The AOL-Time Warner merger is being concluded in a very different economic and market environment than when the merger was first announced.
We believe the combination of Time Warner and AOL will enable the two organizations to gain some short-term advantage through cross-selling to each others' customer base. In the long run, however, we do not expect this merger to provide the business advantages that officials in both companies hope to see. In two years, when the numbers become clear, we believe senior management will be hard-pressed to find any lasting advantage from the combination of AOL and Time Warner, and this merged media giant may be breaking back up.
The FCC's instant messaging requirement--that AOL open up its instant-messaging services to connections with other IM services across the Internet before it offers "advanced IM-based high-speed services"--speaks to a long-term concern raised by this merger. Although we believe AOL could stimulate a commercial market for IM by connecting with the other major Internet IM services--such as MSN and Yahoo--we do not expect the Federal Communications Commission to vigorously enforce this rule.
Michael Powell, the Republican member of the FCC whom President-elect George W. Bush has nominated to head the commission, has said publicly that he does not believe that the FCC's requirement for AOL to open up Instant Messenger has legal standing. When the current, Democratic FCC chairman resigns, President Bush will appoint a new, presumably Republican, member, giving the Republicans a 3-to-2 majority on the panel. In addition, it is hard for government regulators to make a case for requiring AOL to open its IM offering when the rest of the industry has failed to agree on an IM standard.
The need for an IM standard
We believe that the IM Unified Coalition needs to proceed with or without AOL and deliver and implement an IM standard. The government's role is to ensure open access, but it is unlikely to act on the pontifications of a standards group. A real, healthy and vibrant IM market will force AOL to open its network to acquire and retain consumer and business partners.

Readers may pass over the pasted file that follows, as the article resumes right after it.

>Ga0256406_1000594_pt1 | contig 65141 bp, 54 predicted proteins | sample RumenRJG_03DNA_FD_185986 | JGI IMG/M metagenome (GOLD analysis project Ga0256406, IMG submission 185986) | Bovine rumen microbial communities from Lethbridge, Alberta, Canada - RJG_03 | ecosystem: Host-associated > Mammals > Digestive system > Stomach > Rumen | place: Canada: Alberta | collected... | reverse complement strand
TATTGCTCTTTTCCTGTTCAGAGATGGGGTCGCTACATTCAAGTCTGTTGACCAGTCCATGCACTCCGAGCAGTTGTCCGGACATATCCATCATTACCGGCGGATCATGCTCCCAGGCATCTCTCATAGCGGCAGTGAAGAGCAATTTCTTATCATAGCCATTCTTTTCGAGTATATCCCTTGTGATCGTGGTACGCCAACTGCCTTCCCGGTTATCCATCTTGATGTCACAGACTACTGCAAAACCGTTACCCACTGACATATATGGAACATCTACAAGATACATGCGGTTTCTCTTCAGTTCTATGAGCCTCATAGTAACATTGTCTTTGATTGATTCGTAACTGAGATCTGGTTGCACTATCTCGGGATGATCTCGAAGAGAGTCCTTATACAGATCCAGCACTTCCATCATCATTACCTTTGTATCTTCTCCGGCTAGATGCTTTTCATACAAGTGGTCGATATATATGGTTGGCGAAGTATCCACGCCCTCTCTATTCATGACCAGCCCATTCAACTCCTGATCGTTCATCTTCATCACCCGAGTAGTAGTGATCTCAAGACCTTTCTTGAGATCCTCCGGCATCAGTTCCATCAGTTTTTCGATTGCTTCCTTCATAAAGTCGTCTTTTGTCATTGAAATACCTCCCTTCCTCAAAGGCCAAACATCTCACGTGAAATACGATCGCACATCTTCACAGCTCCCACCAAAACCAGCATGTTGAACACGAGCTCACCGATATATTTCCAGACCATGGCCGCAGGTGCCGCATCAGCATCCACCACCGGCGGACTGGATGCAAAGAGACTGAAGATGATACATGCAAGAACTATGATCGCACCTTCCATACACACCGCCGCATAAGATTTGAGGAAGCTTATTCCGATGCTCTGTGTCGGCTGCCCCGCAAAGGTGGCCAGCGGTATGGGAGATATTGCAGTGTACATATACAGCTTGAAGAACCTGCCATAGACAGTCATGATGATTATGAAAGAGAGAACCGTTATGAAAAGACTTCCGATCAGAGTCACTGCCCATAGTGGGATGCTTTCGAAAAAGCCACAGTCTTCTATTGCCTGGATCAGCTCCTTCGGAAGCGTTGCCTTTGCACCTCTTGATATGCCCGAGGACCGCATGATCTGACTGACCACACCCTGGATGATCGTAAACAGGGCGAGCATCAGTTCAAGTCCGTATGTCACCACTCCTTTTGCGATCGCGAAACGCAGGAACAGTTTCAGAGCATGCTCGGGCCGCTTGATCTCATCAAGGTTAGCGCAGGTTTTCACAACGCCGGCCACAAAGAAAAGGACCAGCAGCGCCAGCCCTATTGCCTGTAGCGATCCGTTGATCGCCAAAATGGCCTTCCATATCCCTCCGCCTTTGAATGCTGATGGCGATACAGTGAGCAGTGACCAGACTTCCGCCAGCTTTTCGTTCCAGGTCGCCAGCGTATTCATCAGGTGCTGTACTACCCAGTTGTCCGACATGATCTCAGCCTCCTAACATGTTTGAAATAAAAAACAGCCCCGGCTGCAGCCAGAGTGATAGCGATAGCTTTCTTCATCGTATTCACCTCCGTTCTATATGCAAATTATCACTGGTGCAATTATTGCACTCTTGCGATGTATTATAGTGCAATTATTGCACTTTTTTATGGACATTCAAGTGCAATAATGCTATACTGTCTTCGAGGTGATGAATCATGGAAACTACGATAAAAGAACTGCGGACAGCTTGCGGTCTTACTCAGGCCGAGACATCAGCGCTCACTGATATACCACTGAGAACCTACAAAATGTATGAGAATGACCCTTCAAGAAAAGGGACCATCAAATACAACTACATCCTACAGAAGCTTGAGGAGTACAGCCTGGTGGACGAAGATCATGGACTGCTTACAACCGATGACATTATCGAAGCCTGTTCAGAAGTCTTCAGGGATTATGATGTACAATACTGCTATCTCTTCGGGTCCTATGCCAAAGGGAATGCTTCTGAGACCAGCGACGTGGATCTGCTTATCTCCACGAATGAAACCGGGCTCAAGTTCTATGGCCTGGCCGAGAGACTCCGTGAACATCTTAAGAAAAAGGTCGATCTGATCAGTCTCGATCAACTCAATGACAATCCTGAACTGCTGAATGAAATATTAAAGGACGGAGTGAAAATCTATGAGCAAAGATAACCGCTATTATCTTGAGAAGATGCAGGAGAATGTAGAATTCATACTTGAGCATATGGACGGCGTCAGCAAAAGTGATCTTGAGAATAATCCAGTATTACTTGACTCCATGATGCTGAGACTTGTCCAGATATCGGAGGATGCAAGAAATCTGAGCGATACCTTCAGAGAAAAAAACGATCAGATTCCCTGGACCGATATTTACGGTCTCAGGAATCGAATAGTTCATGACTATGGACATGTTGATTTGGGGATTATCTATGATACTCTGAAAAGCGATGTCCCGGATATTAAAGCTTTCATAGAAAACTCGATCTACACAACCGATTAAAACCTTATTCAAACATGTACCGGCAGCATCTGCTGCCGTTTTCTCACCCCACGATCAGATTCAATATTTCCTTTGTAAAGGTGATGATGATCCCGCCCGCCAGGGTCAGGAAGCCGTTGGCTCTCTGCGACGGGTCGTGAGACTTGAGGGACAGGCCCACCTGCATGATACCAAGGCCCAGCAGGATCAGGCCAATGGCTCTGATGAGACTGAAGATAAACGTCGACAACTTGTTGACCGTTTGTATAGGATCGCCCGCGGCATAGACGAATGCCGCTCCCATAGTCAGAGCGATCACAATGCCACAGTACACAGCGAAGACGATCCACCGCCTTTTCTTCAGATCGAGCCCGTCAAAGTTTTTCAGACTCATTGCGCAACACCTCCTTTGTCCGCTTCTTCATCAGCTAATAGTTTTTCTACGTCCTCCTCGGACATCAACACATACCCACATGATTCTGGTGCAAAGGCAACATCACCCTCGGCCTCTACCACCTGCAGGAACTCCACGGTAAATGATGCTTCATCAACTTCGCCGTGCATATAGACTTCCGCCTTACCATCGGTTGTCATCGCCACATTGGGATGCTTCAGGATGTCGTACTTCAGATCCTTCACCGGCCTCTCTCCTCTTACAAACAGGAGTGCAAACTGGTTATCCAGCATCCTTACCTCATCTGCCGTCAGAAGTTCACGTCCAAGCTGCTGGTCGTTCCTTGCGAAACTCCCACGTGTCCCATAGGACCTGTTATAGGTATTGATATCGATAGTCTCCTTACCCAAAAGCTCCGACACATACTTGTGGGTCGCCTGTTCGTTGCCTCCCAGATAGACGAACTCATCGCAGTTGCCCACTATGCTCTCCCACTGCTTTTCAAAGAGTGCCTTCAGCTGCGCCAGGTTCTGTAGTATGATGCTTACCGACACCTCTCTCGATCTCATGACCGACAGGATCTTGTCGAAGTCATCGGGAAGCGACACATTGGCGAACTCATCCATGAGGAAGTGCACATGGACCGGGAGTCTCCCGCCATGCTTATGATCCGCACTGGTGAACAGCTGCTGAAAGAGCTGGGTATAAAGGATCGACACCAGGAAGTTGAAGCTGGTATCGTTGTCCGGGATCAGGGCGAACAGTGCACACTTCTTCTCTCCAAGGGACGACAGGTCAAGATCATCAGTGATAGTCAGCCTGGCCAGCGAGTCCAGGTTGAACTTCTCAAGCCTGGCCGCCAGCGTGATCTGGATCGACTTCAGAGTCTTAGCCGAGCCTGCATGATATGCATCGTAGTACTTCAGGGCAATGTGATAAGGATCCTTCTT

Until then, there is no incentive for AOL to undertake any significant effort to interoperate. IM Unified and other standardization efforts need to move forward and achieve market success to create a better business case for the government to act on--especially a Republican administration that is likely to favor business competition over governmental intervention.
If AOL does not open its IM service, on the other hand--and if it does succeed in increasing its dominance of the consumer Internet market--it may face eventual antitrust action. AOL's IM tool is free (so was Internet Explorer); it has deep market penetration across consumer desktops (so did Internet Explorer); it is bundled with third-party software (so was Internet Explorer); it represents a "next wave" in peer-to-peer and collaborative computing; and it stands ready to become a business platform (as Web browsers were positioned years ago).
While it's true that differences exist between AOL's IM situation and the Microsoft antitrust case, there are many similarities in core issues. The industry cannot have it both ways, selectively forgetting principles that foster competition. Business cannot exploit external IM networks until they achieve base-level interoperability and reliability.
Beyond the IM issue, however, is the validity of the core value proposition of the merger: combining content, services and delivery channels. This combination will be difficult to differentiate in the long term. AOL can try to provide "tiered services" at an extra cost, but when CompuServe tried that years ago, it failed. The merged company may be able to provide key Time Warner business content before that content is provided to other services (MSN, Yahoo, etc.), but ultimately Time Warner needs to sell its content over as many services as possible to reach the widest audience, while AOL needs to provide the content that its users and potential markets want, regardless of the content's source.
After the merger, the breakup
This basic conflict is what makes the merger's long-term prospects seem doubtful to us. Each side could achieve what it needs through a simple, nonexclusive marketing alliance. As a result, we expect the merged company will break into multiple pieces--an independent AOL and an independent Time Warner, with the cable company either part of AOL or independent--within two years.
AOL will win in the near term with marketing, but market efficiencies will win out in the long term. It is doubtful that long-term advantage exists for AOL to own content or cable. Similarly, Time Warner will not find enough efficiencies in being part of AOL or owning its own cable. All these essentially independent business organizations need is alliances with each other--and the freedom to make similar alliances with their partner's competitors.
Meta Group analysts Dale Kutnick, Val Sribar, David Cearley, Mike Gotta, Peter Burris, Jack Gold and William Zachman contributed to this article.
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